In Defying the Odds, we discuss Trump's dishonesty and his record of disregarding the rule of law. Our next book, Divided We Stand, looks at the 2020 election and the January 6 insurrection. We now know that Trump fired up the mob against Pence after learning about the violence at the Capitol. Was he trying to get them to kill Pence, or did he just not care one way or the other? There was danger all around.
The Secret Service’s account about how text messages from the day before and the day of the Capitol attack were erased has shifted several times, the inspector general for the Department of Homeland Security told the House January 6 select committee at a briefing on Friday.
At one point, the explanation from the Secret Service for the lost texts was because of software upgrades, the inspector general told the panel, while at another point, the explanation was because of device replacements.
The inspector general also said that though the secret service opted to have his office do a review of the agency’s response to the Capitol attack in lieu of conducting after-action reports, it then stonewalled the review by slow-walking production of materials.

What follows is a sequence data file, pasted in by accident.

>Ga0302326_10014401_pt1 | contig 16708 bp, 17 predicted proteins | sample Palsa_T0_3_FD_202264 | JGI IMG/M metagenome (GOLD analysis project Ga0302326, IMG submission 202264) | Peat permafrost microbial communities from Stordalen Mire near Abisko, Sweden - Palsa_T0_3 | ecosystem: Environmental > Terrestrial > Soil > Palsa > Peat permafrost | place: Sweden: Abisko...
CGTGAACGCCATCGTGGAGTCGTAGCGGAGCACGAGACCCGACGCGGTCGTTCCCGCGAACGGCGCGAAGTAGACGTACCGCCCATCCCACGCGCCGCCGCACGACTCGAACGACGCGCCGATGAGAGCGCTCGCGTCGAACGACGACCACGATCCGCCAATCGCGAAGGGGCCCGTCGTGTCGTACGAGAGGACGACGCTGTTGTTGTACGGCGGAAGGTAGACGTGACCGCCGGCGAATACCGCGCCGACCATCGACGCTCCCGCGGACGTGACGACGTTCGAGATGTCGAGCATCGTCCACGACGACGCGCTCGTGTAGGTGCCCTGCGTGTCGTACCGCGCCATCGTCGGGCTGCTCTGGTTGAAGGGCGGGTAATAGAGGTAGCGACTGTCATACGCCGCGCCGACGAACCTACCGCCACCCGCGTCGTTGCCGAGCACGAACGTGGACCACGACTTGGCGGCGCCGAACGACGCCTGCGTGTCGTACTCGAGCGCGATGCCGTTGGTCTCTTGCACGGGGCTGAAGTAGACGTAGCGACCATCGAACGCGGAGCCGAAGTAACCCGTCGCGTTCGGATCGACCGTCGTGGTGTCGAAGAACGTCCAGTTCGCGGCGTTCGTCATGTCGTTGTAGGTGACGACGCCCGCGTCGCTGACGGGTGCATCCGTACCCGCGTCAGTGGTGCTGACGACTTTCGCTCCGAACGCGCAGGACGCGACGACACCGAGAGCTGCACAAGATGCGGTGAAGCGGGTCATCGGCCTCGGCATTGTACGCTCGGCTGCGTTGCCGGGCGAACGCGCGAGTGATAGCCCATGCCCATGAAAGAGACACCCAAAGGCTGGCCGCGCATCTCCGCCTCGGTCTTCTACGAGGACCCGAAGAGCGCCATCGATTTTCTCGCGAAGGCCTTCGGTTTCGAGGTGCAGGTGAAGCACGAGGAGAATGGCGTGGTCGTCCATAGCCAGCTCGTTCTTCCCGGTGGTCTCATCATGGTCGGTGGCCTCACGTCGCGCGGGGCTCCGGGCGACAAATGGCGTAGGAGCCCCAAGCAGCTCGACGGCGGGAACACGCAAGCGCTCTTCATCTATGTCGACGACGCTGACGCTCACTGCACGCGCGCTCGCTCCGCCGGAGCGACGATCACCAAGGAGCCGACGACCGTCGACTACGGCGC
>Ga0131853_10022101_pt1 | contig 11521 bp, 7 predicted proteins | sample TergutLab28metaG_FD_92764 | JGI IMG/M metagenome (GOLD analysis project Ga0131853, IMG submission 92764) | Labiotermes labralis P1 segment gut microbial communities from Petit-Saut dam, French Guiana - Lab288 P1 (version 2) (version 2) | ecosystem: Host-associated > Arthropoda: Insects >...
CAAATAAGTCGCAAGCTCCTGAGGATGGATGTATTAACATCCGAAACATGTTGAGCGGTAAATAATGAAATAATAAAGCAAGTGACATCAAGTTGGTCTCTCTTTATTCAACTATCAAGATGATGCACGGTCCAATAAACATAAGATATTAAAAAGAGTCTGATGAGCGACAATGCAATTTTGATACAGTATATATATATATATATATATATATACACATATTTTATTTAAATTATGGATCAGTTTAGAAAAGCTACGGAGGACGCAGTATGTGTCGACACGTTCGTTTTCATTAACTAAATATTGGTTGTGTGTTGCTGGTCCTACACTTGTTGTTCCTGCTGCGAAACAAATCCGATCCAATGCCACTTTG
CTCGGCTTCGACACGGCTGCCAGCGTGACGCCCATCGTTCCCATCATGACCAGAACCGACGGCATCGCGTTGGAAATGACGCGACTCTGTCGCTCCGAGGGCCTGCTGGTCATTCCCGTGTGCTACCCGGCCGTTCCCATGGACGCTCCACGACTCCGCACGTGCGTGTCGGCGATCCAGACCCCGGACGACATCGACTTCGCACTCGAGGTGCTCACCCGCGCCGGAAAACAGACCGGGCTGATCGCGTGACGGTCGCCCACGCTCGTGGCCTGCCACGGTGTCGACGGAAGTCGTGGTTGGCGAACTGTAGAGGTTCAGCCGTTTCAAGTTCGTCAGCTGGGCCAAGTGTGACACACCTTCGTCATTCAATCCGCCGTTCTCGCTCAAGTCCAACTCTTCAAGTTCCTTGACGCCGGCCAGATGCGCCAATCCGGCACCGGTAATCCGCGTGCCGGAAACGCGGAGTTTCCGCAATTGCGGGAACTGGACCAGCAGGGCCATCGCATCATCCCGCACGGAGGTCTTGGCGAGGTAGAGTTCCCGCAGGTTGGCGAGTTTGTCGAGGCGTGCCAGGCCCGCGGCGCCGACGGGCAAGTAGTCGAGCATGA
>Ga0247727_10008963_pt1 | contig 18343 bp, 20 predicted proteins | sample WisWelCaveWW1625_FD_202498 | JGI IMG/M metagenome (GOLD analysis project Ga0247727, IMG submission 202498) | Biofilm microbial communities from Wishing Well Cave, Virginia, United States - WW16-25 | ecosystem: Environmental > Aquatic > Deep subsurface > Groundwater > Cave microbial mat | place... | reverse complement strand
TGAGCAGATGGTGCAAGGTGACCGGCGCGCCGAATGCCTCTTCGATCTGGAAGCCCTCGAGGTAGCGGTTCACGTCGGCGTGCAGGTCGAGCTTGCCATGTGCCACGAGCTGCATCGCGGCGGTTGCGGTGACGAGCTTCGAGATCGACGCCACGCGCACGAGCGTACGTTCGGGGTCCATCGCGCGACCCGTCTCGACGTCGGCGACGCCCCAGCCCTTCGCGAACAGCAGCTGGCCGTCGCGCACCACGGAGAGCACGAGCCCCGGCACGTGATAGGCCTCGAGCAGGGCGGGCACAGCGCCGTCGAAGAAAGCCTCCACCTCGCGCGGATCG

The Secret Service has emerged as a key player in the explosive congressional hearings on former President Donald Trump’s role in the storming of the Capitol on January 6, 2021, in an attempt to prevent the 2020 election results from being certified. That day, then-Vice President Mike Pence was at the Capitol to certify the results. When rioters entered the building, the Secret Service tried to whisk Pence away from the scene.
“I’m not getting in the car,” Pence reportedly told the Secret Service detail on January 6. “If I get in that vehicle, you guys are taking off.” Had Pence entered the vice presidential limo, he would have been taken to a secure location where he would have been unable to certify the presidential election results, plunging the U.S. into uncharted waters.
“People need to understand that if Pence had listened to the Secret Service and fled the Capitol, this could have turned out a whole lot worse,” a congressional official not authorized to speak publicly told The Intercept. “It could’ve been a successful coup, not just an attempted one.”
Rep. Jamie Raskin, D-Md., a member of the January 6 committee, called Pence’s terse refusal — “I’m not getting in the car” — the “six most chilling words of this entire thing I’ve seen so far.”